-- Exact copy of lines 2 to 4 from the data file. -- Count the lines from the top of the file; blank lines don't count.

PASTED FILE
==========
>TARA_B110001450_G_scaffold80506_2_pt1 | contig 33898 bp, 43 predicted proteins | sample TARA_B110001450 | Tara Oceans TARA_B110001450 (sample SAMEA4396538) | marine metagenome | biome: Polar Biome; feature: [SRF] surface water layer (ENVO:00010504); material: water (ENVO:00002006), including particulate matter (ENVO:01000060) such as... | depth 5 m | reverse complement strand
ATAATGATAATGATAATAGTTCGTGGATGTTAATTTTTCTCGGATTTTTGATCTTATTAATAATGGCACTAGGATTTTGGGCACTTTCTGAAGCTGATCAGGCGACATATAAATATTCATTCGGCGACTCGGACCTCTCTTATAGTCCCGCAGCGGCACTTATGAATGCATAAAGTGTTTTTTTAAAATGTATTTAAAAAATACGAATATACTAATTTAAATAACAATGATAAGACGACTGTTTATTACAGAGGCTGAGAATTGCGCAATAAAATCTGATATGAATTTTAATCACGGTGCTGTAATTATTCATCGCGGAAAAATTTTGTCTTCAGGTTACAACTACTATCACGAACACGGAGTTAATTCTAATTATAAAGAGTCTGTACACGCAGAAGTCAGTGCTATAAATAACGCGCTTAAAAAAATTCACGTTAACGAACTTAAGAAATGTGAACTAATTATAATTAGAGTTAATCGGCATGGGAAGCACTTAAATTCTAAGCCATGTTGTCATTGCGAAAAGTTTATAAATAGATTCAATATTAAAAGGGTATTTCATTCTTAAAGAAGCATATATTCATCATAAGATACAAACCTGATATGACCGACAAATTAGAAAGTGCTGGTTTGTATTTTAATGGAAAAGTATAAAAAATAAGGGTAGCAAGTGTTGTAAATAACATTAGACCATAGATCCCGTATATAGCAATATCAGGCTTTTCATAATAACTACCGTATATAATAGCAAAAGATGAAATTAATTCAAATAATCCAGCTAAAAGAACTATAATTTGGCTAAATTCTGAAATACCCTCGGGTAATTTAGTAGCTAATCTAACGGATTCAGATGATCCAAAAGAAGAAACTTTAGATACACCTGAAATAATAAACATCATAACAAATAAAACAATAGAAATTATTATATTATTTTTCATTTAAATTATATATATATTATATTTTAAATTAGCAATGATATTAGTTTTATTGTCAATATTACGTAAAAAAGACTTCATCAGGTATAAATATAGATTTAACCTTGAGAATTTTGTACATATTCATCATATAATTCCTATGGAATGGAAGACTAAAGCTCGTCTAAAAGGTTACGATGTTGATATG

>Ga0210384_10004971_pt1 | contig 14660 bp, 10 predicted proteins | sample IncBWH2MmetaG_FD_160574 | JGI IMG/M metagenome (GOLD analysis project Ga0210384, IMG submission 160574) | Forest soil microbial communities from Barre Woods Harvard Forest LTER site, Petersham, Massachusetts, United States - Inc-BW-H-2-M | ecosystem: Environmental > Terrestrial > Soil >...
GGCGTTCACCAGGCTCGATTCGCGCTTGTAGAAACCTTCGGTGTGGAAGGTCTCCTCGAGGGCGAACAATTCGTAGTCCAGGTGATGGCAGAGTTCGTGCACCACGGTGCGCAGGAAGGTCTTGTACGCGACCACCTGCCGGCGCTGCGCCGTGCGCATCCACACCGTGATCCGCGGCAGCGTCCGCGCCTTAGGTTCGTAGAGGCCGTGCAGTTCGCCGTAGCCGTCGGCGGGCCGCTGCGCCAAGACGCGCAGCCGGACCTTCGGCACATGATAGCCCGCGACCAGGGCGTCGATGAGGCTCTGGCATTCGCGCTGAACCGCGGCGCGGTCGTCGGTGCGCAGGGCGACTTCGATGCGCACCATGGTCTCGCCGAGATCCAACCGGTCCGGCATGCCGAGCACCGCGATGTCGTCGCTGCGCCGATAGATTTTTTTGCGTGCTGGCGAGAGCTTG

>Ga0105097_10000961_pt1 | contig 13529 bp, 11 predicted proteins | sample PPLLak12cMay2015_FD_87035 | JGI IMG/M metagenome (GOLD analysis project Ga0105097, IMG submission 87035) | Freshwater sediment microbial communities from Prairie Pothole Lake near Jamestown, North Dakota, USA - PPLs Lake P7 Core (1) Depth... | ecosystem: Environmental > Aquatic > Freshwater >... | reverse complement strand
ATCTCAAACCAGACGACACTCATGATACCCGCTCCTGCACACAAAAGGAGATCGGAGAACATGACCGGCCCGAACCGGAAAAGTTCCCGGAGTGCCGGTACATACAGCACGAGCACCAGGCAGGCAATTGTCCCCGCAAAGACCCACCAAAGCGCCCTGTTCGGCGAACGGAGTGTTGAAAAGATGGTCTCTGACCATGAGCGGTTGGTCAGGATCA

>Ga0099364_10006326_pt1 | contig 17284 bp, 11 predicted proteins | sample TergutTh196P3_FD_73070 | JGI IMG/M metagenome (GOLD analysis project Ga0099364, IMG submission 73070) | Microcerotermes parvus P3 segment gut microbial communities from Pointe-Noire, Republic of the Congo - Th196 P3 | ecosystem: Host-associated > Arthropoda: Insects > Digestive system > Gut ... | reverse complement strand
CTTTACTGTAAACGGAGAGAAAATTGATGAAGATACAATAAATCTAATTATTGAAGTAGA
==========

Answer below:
ATAATGATAATGATAATAGTTCGTGGATGTTAATTTTTCTCGGATTTTTGATCTTATTAATAATGGCACTAGGATTTTGGGCACTTTCTGAAGCTGATCAGGCGACATATAAATATTCATTCGGCGACTCGGACCTCTCTTATAGTCCCGCAGCGGCACTTATGAATGCATAAAGTGTTTTTTTAAAATGTATTTAAAAAATACGAATATACTAATTTAAATAACAATGATAAGACGACTGTTTATTACAGAGGCTGAGAATTGCGCAATAAAATCTGATATGAATTTTAATCACGGTGCTGTAATTATTCATCGCGGAAAAATTTTGTCTTCAGGTTACAACTACTATCACGAACACGGAGTTAATTCTAATTATAAAGAGTCTGTACACGCAGAAGTCAGTGCTATAAATAACGCGCTTAAAAAAATTCACGTTAACGAACTTAAGAAATGTGAACTAATTATAATTAGAGTTAATCGGCATGGGAAGCACTTAAATTCTAAGCCATGTTGTCATTGCGAAAAGTTTATAAATAGATTCAATATTAAAAGGGTATTTCATTCTTAAAGAAGCATATATTCATCATAAGATACAAACCTGATATGACCGACAAATTAGAAAGTGCTGGTTTGTATTTTAATGGAAAAGTATAAAAAATAAGGGTAGCAAGTGTTGTAAATAACATTAGACCATAGATCCCGTATATAGCAATATCAGGCTTTTCATAATAACTACCGTATATAATAGCAAAAGATGAAATTAATTCAAATAATCCAGCTAAAAGAACTATAATTTGGCTAAATTCTGAAATACCCTCGGGTAATTTAGTAGCTAATCTAACGGATTCAGATGATCCAAAAGAAGAAACTTTAGATACACCTGAAATAATAAACATCATAACAAATAAAACAATAGAAATTATTATATTATTTTTCATTTAAATTATATATATATTATATTTTAAATTAGCAATGATATTAGTTTTATTGTCAATATTACGTAAAAAAGACTTCATCAGGTATAAATATAGATTTAACCTTGAGAATTTTGTACATATTCATCATATAATTCCTATGGAATGGAAGACTAAAGCTCGTCTAAAAGGTTACGATGTTGATATG

>Ga0210384_10004971_pt1 | contig 14660 bp, 10 predicted proteins | sample IncBWH2MmetaG_FD_160574 | JGI IMG/M metagenome (GOLD analysis project Ga0210384, IMG submission 160574) | Forest soil microbial communities from Barre Woods Harvard Forest LTER site, Petersham, Massachusetts, United States - Inc-BW-H-2-M | ecosystem: Environmental > Terrestrial > Soil >...
GGCGTTCACCAGGCTCGATTCGCGCTTGTAGAAACCTTCGGTGTGGAAGGTCTCCTCGAGGGCGAACAATTCGTAGTCCAGGTGATGGCAGAGTTCGTGCACCACGGTGCGCAGGAAGGTCTTGTACGCGACCACCTGCCGGCGCTGCGCCGTGCGCATCCACACCGTGATCCGCGGCAGCGTCCGCGCCTTAGGTTCGTAGAGGCCGTGCAGTTCGCCGTAGCCGTCGGCGGGCCGCTGCGCCAAGACGCGCAGCCGGACCTTCGGCACATGATAGCCCGCGACCAGGGCGTCGATGAGGCTCTGGCATTCGCGCTGAACCGCGGCGCGGTCGTCGGTGCGCAGGGCGACTTCGATGCGCACCATGGTCTCGCCGAGATCCAACCGGTCCGGCATGCCGAGCACCGCGATGTCGTCGCTGCGCCGATAGATTTTTTTGCGTGCTGGCGAGAGCTTG